The hotel offers, for additional fees, a range of activities including cooking classes, a hike to the valleys and waterfall of Mandor, or a bird watching tour. We had a short but informative class on making ceviche and mixing the perfect Pisco Sour.

Our room was comfortable and spacious, decorated in vibrant but harmonious colours and local artefacts.

It had a balcony with great views overlooking the tumultuous Vilcanota River and the surrounding valleys.

The views from our room at the Sumaq Hotel - the mighty Vilcanota River

Breakfast was served buffet-style, and included a good range of tropical fruit, yoghurts, cereals and cooked options.

The hotel has a well-equipped spa and sauna room and offers a range of treatments and massages, ideal after a day’s trekking to Machu Picchu.

Sumaq is the top hotel in Aguas Calientes, and whilst there are a number of budget accommodation options in the town, we found Sumaq was good value and well located for the local bars and restaurants and for a taste of local life.

Where to Eat

Hotel Sumaq

The town of Aguas Calientes (also known as Machu Picchu Pueblo) exists solely as a base for tourists visiting the nearby ruins at Machu Picchu. There are numerous cafes, bars and restaurants, but none that offers anything outstanding. We chose to have dinner at the Qunuq restaurant at Hotel Sumaq.

Our meal at Qunuq was delicious – we started on a good note with a delicious platter of appetizers including trout ceviche, a causa “maki” of chicken and avocado (causa is a Peruvian dish of mashed potatoes filled and/or topped with other ingredients) and a black quinoa salad with a tangy vinaigrette dressing. The appetizers were delectable, well made and bursting with flavour.

As mains, Dr G and I shared a grilled alpaca fillet steak served with mashed potatoes and grilled mushrooms. We got a real taste for alpaca on this trip – when well prepared (as in this case), it is succulent, meaty and surprisingly un-gamey.

Our second main course was a slow-braised veal stew served with a Peruvian pumpkin risotto. This was also delicious – a refined version of the classic adobo Arequipeño, a soupy pork stew, slow-simmered with chicha de jora (a corn beer), spicy rocoto pepper, aji panca, garlic, onions, oregano, cumin, and other herbs and spices.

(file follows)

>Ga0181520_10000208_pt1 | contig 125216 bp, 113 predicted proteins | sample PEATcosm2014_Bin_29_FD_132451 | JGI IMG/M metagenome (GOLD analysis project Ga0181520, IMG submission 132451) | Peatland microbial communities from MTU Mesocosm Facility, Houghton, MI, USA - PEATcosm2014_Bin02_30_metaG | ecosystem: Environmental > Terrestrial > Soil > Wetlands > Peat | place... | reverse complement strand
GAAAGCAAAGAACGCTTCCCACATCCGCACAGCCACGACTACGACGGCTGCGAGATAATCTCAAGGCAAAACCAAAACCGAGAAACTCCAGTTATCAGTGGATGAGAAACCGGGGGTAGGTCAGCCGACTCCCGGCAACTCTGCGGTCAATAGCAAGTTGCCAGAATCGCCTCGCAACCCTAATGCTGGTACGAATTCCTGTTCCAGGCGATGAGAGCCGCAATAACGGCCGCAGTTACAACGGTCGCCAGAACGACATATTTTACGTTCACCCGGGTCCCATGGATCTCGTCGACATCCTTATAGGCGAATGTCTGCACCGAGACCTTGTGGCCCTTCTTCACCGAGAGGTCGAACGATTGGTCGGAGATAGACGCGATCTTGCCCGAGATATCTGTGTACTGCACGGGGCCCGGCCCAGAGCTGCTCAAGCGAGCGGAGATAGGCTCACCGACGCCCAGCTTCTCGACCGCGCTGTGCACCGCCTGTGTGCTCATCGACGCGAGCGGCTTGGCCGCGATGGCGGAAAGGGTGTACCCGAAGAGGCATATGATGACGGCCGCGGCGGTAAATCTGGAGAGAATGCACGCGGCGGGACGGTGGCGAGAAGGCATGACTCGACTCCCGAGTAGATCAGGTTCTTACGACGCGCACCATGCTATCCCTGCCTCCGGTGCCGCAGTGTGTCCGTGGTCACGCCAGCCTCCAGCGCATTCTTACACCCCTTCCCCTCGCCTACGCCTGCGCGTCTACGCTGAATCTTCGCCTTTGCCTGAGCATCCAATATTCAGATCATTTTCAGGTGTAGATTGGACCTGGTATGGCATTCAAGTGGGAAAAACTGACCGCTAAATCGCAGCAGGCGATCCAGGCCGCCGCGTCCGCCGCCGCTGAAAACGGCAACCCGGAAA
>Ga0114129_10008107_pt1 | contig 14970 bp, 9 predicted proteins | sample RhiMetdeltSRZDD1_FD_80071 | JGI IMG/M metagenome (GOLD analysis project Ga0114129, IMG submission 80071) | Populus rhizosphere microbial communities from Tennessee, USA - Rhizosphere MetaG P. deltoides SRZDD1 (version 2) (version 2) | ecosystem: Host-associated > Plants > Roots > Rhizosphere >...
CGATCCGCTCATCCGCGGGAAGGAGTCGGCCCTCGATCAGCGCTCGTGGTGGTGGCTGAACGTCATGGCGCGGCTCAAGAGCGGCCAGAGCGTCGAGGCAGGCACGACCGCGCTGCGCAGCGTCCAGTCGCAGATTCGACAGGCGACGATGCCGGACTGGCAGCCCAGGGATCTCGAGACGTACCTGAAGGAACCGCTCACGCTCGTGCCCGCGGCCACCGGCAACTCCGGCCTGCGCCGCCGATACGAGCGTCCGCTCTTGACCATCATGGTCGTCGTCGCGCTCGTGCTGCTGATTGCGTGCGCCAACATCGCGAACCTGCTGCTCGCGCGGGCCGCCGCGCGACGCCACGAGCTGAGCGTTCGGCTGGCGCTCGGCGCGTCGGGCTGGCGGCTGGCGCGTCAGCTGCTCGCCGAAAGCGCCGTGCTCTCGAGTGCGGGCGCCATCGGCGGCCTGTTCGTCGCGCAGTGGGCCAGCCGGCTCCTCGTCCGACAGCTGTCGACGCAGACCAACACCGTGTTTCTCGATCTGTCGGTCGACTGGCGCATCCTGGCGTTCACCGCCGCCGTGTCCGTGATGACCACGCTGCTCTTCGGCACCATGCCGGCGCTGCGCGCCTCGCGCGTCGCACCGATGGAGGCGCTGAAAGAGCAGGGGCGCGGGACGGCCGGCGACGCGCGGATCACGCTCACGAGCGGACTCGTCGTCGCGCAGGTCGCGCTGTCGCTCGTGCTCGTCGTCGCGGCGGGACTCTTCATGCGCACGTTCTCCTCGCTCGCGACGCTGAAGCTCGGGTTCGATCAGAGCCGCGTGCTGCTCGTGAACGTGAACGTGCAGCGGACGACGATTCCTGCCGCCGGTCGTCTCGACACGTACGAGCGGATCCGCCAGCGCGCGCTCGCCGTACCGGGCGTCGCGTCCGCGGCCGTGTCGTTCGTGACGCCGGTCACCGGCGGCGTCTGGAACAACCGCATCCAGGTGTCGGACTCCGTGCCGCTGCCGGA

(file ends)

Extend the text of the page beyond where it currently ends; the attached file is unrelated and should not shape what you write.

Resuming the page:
What to Do

Although there is a range of activities in the area, including walks along parts of the Inca Trail, learning about local trees and vegetation, as well as birdwatching, the overwhelming reason why people come to Aguas Calientes is to visit Machu Picchu.

Arrival at Aguas Calientes also known as Machu Picchu Pueblo

It is a tremendous site which will take at least one full day to explore, but it would be good to have the chance to stay 2 or 3 nights in the area.

On our trip, we wanted to experience Machu Picchu from daybreak, and so arrived in Aguas Calientes the afternoon before, and checked into the Hotel Sumaq, strolled around town and had dinner at the hotel, before an early night to allow us to get up before dawn.

It is possible to walk from Aguas Calientes up to Machu Picchu, but it is a fairly strenuous journey up a dirt track which takes 60-90 minutes at a brisk pace.  That is one way to arrive at the summit before dawn, and requires sturdy walking boots and a torch.  Alternatively, shuttle buses start ascending to Machu Picchu from 05.30, in a journey that takes around 15 minutes.

Once at the summit, the main question is whether to wander around alone, perhaps with a guidebook, or to engage one of the official guides. We took the view that most of what a guide told us about the site would be conjectural, and that we would rather be alone for the hours we had to soak up this amazing place. You might feel differently, but we did not think we were missing out.

Machu Picchu

Travel Essentials

Hotel Sumaq 
Av. Hermanos Ayar Mz 1 Lote 3 
Machu Picchu

Double rooms are available from £225 per night. 

Tickets for the Vistadome and Hiram Bingham trains are available from purchase online direct from Peru Rail at: www.perurail.com

Prices vary somewhat depending on the time and day of travel, but a one-way journey on the Vistadome train costs in the region of £45 pounds per person. 

It is advisable to book tickets for access to Huayna Picchu in advance, and this can be done from home via the Peruvian government's website www.machupicchu.gob.pe. This website does work, and you can print off your entrance tickets from home, but it is not the easiest website to use. Although it can be read in English translation, the ticket-purchasing function only works if accessed via the Spanish site.  Full details on how to use the site can be found here: 

Do remember that you MUST take your printed entry tickets AND your passport or a photocopy of it to the site, otherwise you will not be allowed through the security gates.